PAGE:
What you can do: If you can’t make an appointment, cancel as early as possible.

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3. “If you’re taking herbal supplements or over-the-counter drugs, or using alternative therapies, let me know.”

An Angus Reid poll in 2000 found that more than two thirds of Canadians take some form of nutritional supplement, including herbal products. “There is a public mind-set that if you’re taking a herbal preparation, it’s not an active pharmacological preparation,” says Dr. Mohamed Ravalia of Twillingate, Nfld. “So if you take a drug history and you don’t specifically allude to over-the-counter or herbal preparations, oftentimes the patient won’t volunteer it.”

What you can do: “If you’re taking alternative or complementary therapies, it’s important for your doctor to know that,” advises Chambers. Advise your doctor of any and all medications or supplements you are taking so that they have a more complete picture of your current health practices. You’ll want to be extra careful about mixing certain medications with exercise. 

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4. “You need to lose weight.”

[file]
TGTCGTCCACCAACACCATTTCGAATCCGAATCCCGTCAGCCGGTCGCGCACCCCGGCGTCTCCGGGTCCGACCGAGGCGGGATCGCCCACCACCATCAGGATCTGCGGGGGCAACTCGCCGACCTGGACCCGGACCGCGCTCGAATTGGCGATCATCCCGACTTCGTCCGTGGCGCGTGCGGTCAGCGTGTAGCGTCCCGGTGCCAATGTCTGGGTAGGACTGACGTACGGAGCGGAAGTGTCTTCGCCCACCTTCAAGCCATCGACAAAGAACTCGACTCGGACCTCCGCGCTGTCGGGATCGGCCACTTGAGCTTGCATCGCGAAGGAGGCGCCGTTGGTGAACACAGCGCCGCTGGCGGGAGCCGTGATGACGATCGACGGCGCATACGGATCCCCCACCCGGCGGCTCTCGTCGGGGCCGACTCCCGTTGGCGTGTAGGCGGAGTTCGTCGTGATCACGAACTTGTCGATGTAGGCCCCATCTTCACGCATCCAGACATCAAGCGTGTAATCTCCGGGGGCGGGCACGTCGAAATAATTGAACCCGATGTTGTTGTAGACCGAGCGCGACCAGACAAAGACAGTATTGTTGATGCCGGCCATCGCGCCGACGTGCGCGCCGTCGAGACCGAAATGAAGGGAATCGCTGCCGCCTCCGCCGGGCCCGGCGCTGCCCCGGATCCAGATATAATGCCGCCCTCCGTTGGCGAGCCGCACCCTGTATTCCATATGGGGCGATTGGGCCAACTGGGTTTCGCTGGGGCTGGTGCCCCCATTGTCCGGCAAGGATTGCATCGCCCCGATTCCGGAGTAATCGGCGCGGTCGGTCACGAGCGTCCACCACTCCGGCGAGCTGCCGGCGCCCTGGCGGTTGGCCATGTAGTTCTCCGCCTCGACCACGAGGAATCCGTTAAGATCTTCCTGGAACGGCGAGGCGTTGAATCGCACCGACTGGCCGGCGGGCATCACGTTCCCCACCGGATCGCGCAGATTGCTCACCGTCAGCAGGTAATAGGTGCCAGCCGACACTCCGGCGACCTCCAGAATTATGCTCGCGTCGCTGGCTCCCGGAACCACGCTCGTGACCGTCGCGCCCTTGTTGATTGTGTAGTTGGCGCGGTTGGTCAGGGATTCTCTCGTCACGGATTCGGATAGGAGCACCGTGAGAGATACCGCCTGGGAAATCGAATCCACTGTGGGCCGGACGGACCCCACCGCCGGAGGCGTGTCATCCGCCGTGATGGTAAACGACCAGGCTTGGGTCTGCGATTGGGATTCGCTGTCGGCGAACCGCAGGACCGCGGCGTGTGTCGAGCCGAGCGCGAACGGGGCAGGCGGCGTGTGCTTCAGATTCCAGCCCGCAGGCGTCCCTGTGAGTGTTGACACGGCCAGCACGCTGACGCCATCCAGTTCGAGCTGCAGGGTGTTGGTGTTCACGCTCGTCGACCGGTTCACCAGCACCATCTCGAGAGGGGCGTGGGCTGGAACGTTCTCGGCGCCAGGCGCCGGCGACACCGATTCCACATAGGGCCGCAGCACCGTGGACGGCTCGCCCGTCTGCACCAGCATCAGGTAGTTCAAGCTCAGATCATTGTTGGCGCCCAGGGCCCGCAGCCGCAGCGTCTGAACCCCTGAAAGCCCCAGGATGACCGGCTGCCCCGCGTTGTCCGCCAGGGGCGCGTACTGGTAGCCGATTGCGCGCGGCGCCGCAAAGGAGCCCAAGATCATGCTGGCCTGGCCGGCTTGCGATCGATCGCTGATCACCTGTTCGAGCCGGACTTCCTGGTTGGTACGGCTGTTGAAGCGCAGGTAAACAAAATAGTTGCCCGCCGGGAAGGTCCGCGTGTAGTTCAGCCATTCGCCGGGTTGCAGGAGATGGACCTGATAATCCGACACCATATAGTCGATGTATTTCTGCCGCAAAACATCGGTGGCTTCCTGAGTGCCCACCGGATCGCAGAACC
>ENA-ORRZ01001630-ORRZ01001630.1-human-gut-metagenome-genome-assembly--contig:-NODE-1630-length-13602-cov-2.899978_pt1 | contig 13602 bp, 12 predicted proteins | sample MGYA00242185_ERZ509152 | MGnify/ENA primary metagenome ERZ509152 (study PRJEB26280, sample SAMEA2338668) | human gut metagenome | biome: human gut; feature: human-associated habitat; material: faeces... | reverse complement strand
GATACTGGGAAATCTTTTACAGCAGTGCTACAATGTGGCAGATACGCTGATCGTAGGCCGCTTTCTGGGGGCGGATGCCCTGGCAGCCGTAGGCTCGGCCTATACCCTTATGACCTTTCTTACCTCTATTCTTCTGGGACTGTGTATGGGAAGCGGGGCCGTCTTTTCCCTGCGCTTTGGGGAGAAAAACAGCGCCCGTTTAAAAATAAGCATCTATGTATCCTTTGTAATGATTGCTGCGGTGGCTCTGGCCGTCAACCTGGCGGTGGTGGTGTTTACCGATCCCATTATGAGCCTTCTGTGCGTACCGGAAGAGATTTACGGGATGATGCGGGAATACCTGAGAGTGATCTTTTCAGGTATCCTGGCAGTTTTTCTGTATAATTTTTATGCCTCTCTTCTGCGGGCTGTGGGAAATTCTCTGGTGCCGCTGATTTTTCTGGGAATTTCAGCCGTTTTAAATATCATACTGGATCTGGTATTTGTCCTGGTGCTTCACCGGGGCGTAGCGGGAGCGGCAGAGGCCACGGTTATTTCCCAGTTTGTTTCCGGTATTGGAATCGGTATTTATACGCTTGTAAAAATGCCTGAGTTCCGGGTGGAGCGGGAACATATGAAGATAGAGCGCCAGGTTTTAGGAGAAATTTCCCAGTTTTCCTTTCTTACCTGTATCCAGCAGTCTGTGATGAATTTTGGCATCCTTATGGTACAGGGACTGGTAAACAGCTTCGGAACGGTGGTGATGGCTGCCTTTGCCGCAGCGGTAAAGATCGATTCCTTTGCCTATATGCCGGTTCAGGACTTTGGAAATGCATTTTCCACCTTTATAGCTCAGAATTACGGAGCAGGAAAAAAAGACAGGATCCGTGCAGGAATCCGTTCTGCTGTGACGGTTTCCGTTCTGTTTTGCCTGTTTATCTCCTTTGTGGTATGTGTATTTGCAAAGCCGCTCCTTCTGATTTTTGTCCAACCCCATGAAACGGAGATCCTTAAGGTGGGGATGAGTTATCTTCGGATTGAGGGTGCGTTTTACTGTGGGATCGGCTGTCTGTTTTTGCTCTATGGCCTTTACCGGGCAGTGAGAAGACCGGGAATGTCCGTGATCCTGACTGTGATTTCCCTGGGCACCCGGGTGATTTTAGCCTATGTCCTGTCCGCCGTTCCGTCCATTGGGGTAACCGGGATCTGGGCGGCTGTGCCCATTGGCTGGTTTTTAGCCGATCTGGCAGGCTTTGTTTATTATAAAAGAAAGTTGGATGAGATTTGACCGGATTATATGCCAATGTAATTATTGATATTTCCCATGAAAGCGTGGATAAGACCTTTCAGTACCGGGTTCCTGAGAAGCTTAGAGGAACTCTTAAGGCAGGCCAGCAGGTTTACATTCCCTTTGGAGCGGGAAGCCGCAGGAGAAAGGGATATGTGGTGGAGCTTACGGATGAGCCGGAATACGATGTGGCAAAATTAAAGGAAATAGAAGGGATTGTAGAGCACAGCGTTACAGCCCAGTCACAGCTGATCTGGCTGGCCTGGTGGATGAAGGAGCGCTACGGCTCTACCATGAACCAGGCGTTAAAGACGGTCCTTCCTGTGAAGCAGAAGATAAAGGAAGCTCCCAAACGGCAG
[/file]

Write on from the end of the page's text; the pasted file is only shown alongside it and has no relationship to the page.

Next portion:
More than three million Canadians are obese-enough to be termed an epidemic in a commentary in the Canadian Medical Association Journal. Dr. Mark Fromberg, a family physician in Kelowna, B.C., thinks most people look at obesity as a body-image issue and don’t realize it’s a precondition for about 35 different health problems, including cancer, heart disease, organ failure and depression.

What you can do: Admit that being overweight is a threat to your health and take steps to get your weight under control.

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5. “Tell me what you’re worried about right away, not when you’re leaving.”

“You spend time with a patient on an ingrown toenail when the real problem is chest pain,” says Dr. Sharon Salloum, a family doctor and former associate dean of the Medical Undergraduate Program at the University of British Columbia. She understands why people often leave the worst for last: They’re nervous, apprehensive. “But if you’ve got something that’s really bugging you, get it out there [first] because it deserves the time.”